To start with I could tick off a number of books that I had already read. That left me with around 75 books outstanding. So I knuckled down. The Lord of the Rings had been on my reading list for a number of years, so this was my first project. A little unfair for this trilogy to count as just one book… but I consumed it with gusto! One down. Other books followed. They were also great reads. And then I hit a couple of books that were just, well, to put it plainly, heavy going. I am sure that they were great books and my lack of enjoyment was entirely a reflection on me and not the quality of the books. No doubt I learned a lot from reading them. But it was hard work! At this stage it occurred to me that the book list was constructed from a rather specific perspective of what constituted a great book. A perspective which is quite different from my own. So I had to admit defeat: my literary tastes will have to mature a bit before I attack this list again!
Then last week I was reading through a back issue of The Linux Journal and came across an article which used shell tools to download and process the IMDb list of Top 250 Movies. This list is constructed from IMDb users' votes and so represents a fairly democratic and egalitarian perspective. Working through a list of movies seems to me to be a lot easier than a list of books, so this appealed to my inner sloth. And gave me an idea for a quick little R script.
We will use the XML library to retrieve the page from IMDb and parse out the appropriate table.
library(XML) url <- "https://www.imdb.com/chart/top" best.movies <- readHTMLTable(url, which = 2, stringsAsFactors = FALSE) head(best.movies)
Rank Rating Title Votes 1 1. 9.2 The Shawshank Redemption (1994) 1,065,332 2 2. 9.2 The Godfather (1972) 746,693 3 3. 9.0 The Godfather: Part II (1974) 484,761 4 4. 8.9 Pulp Fiction (1994) 825,063 5 5. 8.9 The Good, the Bad and the Ugly (1966) 319,222 6 6. 8.9 The Dark Knight (2008) 1,039,499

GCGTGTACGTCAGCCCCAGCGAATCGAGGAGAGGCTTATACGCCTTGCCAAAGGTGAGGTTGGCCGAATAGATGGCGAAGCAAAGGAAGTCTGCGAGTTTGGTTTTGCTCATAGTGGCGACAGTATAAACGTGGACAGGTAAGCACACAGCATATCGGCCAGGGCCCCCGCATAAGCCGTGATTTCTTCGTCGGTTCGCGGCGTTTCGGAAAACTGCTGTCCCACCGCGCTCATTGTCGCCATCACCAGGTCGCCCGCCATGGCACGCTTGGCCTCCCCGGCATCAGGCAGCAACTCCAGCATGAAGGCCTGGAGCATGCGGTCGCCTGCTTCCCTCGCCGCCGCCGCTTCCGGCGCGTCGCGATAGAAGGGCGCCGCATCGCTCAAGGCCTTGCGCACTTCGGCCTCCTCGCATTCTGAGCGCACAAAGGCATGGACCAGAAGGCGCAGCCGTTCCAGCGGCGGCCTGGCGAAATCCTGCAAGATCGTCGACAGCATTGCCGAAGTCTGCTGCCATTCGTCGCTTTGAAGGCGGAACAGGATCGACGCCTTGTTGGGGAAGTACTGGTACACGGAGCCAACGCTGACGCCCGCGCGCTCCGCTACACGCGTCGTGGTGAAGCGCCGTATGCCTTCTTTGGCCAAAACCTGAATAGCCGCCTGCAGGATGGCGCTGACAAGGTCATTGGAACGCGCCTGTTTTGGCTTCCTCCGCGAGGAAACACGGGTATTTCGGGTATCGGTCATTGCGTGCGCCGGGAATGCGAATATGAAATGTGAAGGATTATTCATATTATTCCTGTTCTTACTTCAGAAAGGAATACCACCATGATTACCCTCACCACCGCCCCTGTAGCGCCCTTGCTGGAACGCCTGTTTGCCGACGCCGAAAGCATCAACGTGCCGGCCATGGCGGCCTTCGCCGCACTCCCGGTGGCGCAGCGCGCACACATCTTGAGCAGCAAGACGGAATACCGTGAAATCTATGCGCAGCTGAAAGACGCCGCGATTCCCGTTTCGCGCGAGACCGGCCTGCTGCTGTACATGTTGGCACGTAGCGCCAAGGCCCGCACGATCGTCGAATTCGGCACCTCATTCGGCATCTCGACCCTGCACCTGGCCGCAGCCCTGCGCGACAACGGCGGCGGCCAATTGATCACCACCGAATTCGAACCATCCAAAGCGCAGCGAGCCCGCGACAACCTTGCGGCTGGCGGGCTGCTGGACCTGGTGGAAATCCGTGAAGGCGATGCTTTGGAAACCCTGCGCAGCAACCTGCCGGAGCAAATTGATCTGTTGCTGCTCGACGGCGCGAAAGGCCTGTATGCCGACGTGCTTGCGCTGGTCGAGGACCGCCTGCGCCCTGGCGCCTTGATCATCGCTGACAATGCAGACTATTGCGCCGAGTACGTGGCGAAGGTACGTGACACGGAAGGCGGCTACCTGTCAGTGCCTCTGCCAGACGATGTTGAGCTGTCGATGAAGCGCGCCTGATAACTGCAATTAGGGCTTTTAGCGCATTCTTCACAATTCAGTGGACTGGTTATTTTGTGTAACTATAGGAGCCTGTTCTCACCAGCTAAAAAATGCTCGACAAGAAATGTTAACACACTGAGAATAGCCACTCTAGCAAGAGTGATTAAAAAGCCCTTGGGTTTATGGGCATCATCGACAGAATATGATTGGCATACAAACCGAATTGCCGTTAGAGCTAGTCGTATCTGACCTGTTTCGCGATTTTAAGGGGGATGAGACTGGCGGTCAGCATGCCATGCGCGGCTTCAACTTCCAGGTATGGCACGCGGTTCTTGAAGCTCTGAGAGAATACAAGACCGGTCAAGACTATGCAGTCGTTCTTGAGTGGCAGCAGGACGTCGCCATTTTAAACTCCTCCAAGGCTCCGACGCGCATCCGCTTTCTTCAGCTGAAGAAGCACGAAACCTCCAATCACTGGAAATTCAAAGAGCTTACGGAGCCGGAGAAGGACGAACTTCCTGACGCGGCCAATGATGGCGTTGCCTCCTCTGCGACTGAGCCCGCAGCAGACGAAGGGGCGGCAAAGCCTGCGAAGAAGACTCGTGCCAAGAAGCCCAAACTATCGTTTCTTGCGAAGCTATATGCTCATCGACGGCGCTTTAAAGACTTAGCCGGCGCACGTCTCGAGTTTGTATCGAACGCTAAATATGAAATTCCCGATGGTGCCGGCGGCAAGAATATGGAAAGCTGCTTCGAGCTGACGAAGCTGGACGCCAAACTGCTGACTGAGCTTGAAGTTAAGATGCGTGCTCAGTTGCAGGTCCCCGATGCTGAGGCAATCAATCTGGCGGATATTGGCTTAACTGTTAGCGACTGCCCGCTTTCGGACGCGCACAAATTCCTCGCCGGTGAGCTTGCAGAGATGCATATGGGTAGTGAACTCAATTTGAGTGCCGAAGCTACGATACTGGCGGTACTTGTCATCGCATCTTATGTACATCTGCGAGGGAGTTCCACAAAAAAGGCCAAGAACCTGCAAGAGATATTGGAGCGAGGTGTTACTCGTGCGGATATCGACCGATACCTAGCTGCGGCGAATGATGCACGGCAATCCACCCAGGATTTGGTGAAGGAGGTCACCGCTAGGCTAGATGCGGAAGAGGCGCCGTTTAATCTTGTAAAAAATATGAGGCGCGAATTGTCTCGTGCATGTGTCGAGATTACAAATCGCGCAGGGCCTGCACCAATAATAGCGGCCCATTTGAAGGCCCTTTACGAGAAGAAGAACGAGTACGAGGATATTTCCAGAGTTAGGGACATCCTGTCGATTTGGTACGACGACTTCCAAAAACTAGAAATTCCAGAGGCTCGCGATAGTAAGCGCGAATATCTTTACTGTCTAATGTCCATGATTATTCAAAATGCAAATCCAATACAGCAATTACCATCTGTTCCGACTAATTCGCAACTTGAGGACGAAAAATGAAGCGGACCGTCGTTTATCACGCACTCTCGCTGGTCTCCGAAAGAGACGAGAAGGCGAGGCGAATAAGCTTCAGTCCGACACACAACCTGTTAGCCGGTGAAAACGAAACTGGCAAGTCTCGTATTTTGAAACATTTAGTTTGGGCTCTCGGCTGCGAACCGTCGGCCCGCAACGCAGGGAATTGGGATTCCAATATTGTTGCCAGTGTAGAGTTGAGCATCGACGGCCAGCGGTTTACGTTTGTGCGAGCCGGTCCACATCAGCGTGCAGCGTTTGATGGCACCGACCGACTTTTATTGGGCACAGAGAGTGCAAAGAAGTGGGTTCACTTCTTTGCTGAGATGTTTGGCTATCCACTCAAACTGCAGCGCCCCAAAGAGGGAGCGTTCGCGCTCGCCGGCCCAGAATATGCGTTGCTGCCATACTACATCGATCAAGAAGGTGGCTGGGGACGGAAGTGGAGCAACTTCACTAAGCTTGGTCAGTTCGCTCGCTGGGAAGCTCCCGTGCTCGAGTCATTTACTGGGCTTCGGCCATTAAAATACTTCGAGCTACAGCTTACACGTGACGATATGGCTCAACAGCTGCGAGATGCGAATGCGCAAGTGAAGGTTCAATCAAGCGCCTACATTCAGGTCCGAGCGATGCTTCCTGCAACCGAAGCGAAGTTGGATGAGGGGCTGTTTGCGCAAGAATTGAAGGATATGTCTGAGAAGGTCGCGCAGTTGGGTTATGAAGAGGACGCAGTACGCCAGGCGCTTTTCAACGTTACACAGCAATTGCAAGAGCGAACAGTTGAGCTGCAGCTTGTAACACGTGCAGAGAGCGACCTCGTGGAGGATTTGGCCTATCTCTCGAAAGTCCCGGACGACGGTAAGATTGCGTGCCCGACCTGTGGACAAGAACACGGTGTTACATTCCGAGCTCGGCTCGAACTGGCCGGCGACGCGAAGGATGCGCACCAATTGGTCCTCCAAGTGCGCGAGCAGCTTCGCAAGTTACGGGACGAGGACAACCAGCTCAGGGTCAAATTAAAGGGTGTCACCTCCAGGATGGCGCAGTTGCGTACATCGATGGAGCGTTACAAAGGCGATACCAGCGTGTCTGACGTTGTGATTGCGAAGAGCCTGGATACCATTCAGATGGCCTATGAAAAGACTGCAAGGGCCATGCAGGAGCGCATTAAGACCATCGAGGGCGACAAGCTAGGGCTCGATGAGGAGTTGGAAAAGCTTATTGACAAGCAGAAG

The output reflects the content of the rating table exactly. However, the rank column is redundant since the same information is captured by the row labels. We can remove this column to make the data more concise.
best.movies[, 1] <- NULL head(best.movies)
Rating Title Votes 1 9.2 The Shawshank Redemption (1994) 1,065,332 2 9.2 The Godfather (1972) 746,693 3 9.0 The Godfather: Part II (1974) 484,761 4 8.9 Pulp Fiction (1994) 825,063 5 8.9 The Good, the Bad and the Ugly (1966) 319,222 6 8.9 The Dark Knight (2008) 1,039,499
There are still a few issues with the data:
- the years are bundled up with the titles;
- the rating data are strings;
- the votes data are also strings and have embedded commas.
All of these problems are easily fixed though.
pattern = "(.*) \\((.*)\\)$" best.movies = transform( best.movies, Rating = as.numeric(Rating), Year = as.integer(substr(gsub(pattern, "\\2", Title), 1, 4)), Title = gsub(pattern, "\\1", Title), Votes = as.integer(gsub(",", "", Votes)) ) best.movies = best.movies[, c(4, 2, 3, 1)] head(best.movies)
Year Title Votes Rating 1 1994 The Shawshank Redemption 1065332 9.2 2 1972 The Godfather 746693 9.2 3 1974 The Godfather: Part II 484761 9.0 4 1994 Pulp Fiction 825063 8.9 5 1966 The Good, the Bad and the Ugly 319222 8.9 6 2008 The Dark Knight 1039499 8.9
I am happy to see that The Good, the Bad and the Ugly rates at number 5. This is one of my favourite movies! Clearly I am not alone.
Finally, to gain a little perspective on the relationship between the release year, votes and rating we can put together a simple bubble plot.
library(ggplot2) ggplot(best.movies, aes(x = Year, y = Rating)) + geom_point(aes(size = Votes), alpha = 0.5, position = "jitter", color = "darkgreen") + scale_size(range = c(3, 15)) + theme_classic()
When I have some more time on my hands I am going to use the IMDb API to grab some additional information on each of these movies and see if anything interesting emerges from the larger data set.